Yesterday is not a day that Gordon Brown will want to relive. He misheard a Labour supporting widow talking about immigrants: she said "flocking", not the well-known expletive. He ranted a little about it in his limousine, and sine his microphone was still live, it was picked up. He then went to make a probably rather insincere apology- which since Mrs Duffy will not now vote Labour was clearly not really accepted. This frankly trivial incident has nevertheless led to the biggest media furore of the entire election campaign, and people are talking now about a Labour meltdown.
Meanwhile, something far more serious has been relatively unreported. Yesterday the European sovereign debt crisis took a drastic turn for the worse. The Greek government can not stabilise their finances without growth, but the collapse of global trade has destroyed their shipping sector, and their failure to tackle their competitiveness problems now makes Greek unit labour costs more than twice that of Germany. The level of debt that Greece took on was unsustainable before- it is now crippling. Meanwhile the adjustments to the national statistics required to show a true picture- as opposed to the false picture that Greek statistics had been showing in order to "qualify" for the Euro- make it nearly impossible for Greece to avoid a default. This would not be the first time that Greece will have defaulted- but the consequences now would include being thrown out of the Eurozone.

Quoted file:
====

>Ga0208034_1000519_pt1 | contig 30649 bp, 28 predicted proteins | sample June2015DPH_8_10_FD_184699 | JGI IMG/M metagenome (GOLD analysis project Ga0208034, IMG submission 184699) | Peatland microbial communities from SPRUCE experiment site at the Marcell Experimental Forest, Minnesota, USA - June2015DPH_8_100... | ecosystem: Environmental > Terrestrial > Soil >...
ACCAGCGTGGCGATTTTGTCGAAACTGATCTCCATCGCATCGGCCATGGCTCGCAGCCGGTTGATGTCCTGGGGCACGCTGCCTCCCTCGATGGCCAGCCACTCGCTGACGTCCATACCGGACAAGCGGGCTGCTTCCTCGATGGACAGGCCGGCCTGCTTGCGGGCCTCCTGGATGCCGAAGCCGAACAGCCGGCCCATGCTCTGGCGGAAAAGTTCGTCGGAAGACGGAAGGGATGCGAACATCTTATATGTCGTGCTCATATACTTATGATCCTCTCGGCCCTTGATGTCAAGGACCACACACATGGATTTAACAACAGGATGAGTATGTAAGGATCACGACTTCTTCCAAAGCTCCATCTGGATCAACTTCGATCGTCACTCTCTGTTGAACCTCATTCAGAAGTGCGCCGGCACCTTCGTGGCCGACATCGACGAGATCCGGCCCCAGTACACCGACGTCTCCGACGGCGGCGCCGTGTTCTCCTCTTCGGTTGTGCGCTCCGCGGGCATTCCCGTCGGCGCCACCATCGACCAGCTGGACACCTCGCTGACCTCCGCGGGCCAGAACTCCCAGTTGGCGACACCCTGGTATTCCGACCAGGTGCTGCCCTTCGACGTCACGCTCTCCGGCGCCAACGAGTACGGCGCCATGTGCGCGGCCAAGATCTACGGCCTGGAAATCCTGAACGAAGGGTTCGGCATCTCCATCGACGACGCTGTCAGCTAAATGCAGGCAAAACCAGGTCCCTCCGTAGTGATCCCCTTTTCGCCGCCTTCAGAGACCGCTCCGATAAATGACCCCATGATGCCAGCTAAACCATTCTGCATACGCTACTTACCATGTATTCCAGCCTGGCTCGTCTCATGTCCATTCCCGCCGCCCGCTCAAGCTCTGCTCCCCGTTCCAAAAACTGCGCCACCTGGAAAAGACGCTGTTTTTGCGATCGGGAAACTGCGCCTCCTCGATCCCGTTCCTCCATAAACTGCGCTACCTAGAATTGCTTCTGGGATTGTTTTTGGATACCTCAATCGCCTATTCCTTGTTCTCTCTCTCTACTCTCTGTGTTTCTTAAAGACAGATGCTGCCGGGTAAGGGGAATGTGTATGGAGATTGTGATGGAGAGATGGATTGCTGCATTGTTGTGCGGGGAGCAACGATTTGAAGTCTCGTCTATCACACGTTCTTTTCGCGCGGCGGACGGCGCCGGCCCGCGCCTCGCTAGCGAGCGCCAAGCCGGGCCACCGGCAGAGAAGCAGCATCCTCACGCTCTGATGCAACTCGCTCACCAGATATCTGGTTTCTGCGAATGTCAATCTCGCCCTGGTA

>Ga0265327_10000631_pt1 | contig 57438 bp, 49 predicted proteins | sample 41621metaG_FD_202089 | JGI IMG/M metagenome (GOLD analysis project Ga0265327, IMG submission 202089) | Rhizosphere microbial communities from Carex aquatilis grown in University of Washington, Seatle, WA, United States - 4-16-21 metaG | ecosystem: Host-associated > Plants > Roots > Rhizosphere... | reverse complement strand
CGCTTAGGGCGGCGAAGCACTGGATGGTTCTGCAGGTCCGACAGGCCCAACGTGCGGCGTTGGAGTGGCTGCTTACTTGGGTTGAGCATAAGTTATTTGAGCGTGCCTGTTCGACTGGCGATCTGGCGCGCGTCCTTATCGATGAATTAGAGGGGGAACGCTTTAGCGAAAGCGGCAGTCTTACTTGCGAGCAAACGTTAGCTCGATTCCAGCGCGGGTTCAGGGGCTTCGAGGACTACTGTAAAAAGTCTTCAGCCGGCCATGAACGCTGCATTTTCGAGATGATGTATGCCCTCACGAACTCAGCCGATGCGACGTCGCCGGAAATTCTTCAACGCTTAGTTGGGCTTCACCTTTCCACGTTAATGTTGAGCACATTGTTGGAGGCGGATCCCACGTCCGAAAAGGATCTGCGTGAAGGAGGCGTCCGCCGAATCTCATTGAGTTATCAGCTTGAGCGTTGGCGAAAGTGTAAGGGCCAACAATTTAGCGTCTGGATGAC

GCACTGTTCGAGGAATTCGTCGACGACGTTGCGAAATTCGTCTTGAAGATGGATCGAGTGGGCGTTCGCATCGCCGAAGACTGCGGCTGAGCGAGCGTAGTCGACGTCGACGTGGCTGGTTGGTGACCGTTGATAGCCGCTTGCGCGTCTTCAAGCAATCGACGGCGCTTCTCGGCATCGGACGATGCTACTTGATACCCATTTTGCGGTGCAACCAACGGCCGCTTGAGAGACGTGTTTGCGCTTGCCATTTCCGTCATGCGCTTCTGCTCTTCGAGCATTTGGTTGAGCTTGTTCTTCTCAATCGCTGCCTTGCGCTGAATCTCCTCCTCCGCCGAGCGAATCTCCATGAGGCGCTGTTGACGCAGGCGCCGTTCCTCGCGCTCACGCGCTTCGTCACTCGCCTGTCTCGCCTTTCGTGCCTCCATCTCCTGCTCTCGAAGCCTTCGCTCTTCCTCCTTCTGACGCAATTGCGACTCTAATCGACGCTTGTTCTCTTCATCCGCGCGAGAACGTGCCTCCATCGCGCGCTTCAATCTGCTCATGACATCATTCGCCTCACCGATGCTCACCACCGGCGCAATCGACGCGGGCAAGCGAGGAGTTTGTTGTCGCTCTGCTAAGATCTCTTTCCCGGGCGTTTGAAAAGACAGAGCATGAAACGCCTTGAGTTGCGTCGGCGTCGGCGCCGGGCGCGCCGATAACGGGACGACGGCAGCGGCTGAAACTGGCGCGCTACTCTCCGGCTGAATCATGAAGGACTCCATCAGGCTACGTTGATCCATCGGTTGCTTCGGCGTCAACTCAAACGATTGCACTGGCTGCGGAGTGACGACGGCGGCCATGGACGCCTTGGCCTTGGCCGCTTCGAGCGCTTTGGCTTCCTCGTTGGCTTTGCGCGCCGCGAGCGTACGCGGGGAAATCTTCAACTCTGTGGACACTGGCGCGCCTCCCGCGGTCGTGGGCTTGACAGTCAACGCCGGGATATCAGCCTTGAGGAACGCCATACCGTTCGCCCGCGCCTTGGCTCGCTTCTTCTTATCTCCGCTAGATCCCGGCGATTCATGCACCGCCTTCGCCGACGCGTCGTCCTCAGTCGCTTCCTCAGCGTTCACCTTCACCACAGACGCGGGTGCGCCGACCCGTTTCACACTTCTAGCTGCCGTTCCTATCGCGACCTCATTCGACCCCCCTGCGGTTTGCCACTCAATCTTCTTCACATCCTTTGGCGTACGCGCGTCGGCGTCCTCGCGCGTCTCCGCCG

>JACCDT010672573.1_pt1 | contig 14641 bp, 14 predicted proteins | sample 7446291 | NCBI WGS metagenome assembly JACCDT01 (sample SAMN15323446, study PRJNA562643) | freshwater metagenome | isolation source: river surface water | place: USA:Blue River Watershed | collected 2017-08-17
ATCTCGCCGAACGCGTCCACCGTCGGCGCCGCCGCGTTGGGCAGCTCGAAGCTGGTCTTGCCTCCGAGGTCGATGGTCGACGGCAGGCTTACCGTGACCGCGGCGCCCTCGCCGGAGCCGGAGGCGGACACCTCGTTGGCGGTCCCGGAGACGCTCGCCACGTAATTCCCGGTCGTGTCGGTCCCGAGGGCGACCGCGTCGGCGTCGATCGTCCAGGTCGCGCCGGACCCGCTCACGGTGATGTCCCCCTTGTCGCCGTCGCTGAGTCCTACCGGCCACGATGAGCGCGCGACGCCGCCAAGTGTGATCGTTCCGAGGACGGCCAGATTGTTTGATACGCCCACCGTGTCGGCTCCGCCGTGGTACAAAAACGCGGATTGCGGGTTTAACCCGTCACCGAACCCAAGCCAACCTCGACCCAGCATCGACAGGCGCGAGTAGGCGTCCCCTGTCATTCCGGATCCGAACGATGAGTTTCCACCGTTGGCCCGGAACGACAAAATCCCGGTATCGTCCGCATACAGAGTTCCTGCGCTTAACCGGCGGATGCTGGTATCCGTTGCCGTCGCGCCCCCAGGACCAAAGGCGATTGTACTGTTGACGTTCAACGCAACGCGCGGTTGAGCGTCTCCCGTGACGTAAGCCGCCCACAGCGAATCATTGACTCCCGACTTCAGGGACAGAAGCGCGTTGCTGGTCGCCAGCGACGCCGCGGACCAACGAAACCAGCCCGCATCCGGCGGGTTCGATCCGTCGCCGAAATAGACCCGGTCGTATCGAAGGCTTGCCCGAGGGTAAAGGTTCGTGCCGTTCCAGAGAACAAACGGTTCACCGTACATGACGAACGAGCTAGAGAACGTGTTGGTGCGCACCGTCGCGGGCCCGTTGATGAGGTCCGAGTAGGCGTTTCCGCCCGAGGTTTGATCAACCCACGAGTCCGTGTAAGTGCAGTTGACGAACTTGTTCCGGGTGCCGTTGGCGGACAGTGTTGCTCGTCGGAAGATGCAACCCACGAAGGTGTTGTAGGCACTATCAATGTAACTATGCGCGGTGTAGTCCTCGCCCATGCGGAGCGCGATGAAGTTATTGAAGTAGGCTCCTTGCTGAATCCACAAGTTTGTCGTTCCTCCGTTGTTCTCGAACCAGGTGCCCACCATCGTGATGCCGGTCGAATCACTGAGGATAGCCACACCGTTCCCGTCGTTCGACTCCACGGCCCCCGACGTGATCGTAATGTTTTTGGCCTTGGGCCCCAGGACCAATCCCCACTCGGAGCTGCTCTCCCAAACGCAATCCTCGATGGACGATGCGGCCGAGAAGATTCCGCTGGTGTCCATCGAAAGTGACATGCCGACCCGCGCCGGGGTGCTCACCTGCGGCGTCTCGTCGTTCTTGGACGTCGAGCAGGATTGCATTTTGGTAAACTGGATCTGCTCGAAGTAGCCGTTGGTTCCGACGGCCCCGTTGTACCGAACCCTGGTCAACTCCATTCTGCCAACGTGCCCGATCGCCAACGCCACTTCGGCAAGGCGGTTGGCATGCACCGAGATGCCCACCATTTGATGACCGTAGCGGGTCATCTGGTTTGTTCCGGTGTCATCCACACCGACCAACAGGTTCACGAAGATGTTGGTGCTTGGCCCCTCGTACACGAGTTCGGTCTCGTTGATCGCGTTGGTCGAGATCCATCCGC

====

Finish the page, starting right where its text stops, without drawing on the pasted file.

The Greek crisis has now spread. Spain, which has had a significant sector- in this case construction- destroyed by the credit crash, now faces similar, albeit less acute, problems to those of Greece. The competitiveness of Spain and its neighbour Portugal has been drastically reduced. A crisis in the Eurozone is now well under way. The German government will simply not support governments that do not comply with the Eurozone rules. It is clear a major adjustment is going to have to take place which will lead to significant changes in the Eurozone, and the possibility of its partial break up.
However, before those who opposed British membership of the Euro gleefully shout "we told you so", they should, perhaps consider the nature of the crisis. I wrote that this is a sovereign debt crisis, but it is the UK that in Europe has most drastically changed its debt position for the worse. Britain on virtually every metric except total debt percentages has weaker numbers than Greece. Despite the "flexibility" that being able to devalue our currency by more than 30% has given us, the country has not been able to take advantage of this- with a savage deterioration of growth, and higher inflation continuing virtually unaffected by the supposed benefits of devaluation. Indeed, the sovereign downgrades that are afflicting Greece, Spain and Portugal are all set to hit the UK too. We are walking a tightrope: too little government cutbacks and the markets will punish our debt markets and our currency still further. Too many cutbacks and the recession will return, leading to the same problems in our debt and currency markets.